Star Wars, Behavioral Economics, Geriatrics, and Palliative Care
This content has been reposted with permission from GeriPal, a Geriatrics and Palliative Care blog, at www.geripal.org. GeriPal is a forum for discourse, recent news and research, and freethinking commentary. Opinions expressed in these posts solely represent the views of the author, and are not to be constructed as representative of any academic institution or medical center associated with GeriPal or of Clinical Geriatrics.
Obi-Wan: "These are not the droids you're looking for."
Stormtrooper: "These are not the droids we're looking for."
Obi-Wan: "He can go about his business."
Stormtrooper: "You can go about your business."
Obi-Wan: "Move along."
Stormtrooper: "Move along... move along."
What if there was a tool, or set of tools that could influence our behavior in ways that we didn't recognize, or even denied? Would you call it “The Force”?
Well it turns out there is such a force, and it's called behavioral economics. I recently finished reading a book by Daniel Kahneman called Thinking, Fast and Slow. Kahneman won the Nobel Prize for his landmark research that led to the field of behavioral economics. The idea is that you can alter the context in which decisions are made. You can take advantage of the irrational (fast) way in which humans are hardwired to make decisions.
My question is: How can we harness this force for the good of geriatrics and palliative care?
Here is a brief primer on the methods of behavioral economics, the mnemonic MINDSPACE is courtesy of some folks from the UK:
- Messenger: We are heavily influenced by who communicates information
- Incentives: Our response to incentives is shaped by predictable mental shortcuts such as strongly avoiding losses
- Norms: We are strongly influenced by what others do
- Defaults: We "go with the flow" of pre-set options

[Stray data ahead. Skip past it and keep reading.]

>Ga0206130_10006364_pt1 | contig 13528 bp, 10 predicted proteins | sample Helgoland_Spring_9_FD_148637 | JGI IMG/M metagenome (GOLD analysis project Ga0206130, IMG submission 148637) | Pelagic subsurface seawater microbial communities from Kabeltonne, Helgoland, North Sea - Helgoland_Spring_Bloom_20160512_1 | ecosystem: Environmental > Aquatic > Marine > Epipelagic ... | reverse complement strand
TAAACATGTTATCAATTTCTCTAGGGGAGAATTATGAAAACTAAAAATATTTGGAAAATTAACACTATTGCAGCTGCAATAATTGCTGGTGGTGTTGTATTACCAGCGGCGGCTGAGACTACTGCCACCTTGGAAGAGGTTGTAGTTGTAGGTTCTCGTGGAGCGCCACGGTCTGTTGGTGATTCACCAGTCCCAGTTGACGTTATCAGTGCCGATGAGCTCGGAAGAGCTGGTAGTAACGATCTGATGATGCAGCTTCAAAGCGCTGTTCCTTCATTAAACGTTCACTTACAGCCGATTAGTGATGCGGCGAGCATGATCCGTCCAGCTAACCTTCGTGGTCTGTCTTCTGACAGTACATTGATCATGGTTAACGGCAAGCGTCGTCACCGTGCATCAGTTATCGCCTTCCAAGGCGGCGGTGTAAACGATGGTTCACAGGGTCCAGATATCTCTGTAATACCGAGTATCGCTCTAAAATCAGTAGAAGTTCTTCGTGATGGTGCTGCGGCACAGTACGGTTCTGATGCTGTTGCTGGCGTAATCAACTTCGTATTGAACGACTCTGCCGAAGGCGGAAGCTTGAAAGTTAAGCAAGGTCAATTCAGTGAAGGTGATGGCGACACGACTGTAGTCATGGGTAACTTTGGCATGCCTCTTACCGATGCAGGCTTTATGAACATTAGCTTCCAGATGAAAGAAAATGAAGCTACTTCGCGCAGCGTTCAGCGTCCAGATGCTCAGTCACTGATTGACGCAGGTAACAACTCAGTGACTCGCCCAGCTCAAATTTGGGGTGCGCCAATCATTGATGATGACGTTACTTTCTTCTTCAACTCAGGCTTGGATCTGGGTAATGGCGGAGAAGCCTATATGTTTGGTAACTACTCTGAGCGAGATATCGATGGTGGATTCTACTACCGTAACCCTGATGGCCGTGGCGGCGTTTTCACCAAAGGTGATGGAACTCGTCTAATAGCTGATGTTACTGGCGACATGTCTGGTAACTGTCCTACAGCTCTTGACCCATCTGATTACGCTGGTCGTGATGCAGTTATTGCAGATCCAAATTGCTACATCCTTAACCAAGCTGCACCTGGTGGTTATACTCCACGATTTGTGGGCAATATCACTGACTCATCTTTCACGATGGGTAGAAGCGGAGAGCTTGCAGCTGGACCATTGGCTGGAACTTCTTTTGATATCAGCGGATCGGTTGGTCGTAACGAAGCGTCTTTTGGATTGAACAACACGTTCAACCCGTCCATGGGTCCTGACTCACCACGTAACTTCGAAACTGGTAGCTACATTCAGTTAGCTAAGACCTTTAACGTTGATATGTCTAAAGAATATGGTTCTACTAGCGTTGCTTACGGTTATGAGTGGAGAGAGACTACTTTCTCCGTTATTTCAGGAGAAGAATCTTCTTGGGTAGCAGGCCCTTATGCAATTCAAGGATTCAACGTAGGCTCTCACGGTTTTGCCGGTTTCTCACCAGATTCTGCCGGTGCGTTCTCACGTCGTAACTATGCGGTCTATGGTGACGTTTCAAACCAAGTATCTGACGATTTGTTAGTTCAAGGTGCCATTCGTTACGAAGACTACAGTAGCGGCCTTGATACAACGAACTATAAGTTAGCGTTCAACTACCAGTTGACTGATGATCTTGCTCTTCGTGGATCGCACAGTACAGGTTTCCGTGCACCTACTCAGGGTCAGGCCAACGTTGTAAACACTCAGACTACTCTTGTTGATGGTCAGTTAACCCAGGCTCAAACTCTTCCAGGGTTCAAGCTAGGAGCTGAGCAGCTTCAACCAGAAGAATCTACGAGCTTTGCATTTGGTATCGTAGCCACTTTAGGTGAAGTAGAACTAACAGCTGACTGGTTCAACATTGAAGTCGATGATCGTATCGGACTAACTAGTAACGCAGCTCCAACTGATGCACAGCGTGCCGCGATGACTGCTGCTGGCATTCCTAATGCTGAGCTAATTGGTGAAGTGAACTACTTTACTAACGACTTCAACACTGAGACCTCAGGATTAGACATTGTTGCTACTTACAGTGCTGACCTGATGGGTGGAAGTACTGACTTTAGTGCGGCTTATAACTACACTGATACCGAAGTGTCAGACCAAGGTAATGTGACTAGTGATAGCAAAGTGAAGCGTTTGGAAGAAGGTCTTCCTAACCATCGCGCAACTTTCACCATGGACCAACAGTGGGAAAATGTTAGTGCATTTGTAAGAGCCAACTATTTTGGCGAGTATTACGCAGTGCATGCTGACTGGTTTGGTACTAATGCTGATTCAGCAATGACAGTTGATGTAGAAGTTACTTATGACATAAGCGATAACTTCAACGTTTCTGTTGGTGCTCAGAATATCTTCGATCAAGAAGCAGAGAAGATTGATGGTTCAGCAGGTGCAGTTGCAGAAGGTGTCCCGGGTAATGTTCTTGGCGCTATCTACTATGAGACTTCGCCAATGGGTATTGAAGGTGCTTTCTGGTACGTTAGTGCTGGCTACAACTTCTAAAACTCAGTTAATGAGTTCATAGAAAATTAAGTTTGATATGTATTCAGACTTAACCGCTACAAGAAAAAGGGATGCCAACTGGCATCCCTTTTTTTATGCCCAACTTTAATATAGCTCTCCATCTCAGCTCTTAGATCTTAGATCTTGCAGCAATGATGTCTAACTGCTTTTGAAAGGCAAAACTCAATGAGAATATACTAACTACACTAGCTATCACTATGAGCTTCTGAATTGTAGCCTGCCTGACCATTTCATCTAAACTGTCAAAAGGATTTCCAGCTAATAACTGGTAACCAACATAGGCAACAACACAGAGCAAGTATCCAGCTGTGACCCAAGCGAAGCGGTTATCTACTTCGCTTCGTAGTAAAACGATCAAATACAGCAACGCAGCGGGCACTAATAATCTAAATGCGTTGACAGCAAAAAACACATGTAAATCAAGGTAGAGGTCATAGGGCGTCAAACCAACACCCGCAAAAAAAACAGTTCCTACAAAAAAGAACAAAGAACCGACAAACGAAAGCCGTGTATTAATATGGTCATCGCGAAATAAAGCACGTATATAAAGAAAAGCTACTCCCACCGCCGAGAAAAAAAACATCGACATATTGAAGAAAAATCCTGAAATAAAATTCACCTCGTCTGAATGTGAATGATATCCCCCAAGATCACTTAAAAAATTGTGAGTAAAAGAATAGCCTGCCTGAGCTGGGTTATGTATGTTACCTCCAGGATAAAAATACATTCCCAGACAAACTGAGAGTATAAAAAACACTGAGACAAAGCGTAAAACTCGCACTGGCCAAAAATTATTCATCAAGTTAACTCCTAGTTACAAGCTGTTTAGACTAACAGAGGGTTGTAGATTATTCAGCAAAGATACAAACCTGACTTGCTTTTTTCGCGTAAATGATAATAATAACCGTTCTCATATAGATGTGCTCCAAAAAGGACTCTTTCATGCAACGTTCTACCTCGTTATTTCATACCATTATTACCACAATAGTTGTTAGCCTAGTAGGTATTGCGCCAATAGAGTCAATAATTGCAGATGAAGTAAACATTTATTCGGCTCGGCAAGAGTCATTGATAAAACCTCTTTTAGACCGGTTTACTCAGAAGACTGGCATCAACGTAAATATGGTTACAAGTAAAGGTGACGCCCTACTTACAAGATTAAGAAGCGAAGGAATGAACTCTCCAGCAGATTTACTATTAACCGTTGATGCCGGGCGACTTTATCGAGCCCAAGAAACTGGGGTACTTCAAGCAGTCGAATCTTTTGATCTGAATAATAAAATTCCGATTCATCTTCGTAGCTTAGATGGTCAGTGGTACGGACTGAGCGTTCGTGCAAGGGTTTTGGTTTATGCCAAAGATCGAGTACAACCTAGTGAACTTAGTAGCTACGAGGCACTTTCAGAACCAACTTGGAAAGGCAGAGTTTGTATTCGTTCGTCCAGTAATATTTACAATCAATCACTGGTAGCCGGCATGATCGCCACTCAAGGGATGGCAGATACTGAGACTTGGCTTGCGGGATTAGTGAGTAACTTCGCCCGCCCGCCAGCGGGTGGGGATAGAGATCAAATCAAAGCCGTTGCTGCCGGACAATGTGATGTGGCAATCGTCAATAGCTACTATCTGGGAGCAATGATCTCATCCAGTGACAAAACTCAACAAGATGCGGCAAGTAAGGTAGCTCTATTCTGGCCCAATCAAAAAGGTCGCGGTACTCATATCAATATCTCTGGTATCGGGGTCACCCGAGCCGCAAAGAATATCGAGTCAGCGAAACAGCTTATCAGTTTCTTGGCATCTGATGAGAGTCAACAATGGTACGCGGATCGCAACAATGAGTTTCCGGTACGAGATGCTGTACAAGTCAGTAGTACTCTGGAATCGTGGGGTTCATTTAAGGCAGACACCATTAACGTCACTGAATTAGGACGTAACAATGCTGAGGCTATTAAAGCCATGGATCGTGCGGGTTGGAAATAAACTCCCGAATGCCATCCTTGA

- Salience: Our attention is drawn to what is novel and seems relevant to us
- Priming: Our acts are often influenced by subconscious cues
- Affect: Our emotional associations can powerfully shape our actions
- Commitments: We seek to be consistent with our public promises, and reciprocate acts
- Ego: We act in ways that make us feel better about ourselves
This is not coercion. There is a perfectly ethical way to use behavioral economics. I'm returning from a Greenwall conference where some very prominent bioethicists are thinking about how to use these tools for the good. The context is already there; we just need to do a better job of attending to the message and subconscious cues the context is sending.
Here are some examples to prime the pump of ideas:
- Default of full code. Consequently, most hospitalized patients and nursing home residents (I think) are full code
- The Choosing Wisely Campaign: Re-setting medical norms around ordering tests and treatments. It's just not OK to be slathering on that ABH gel! Everyone else has stopped doing it! (or at least I hope AAHPM wisely chooses ABH gel as verboten)
- Paying hospitals a bonus up front, then taking away money if patients develop urinary tract infections in the hospital. Hospital administrators value losses (taking away money) more than gains (a bonus at the end). In this example, the paper says no difference was found after the up-front incentive was started. Most likely, hospitals started changing their behavior the moment they heard the payment incentives were going to start, before folks in this study started measuring outcomes.
I look forward to your thoughts on how we can use behavioral economics to improve the quality of geriatrics and palliative care for older adults.
And now I have to run, I feel a tremor in the force...I have not felt that since...
by: Alex Smith @alexsmithMD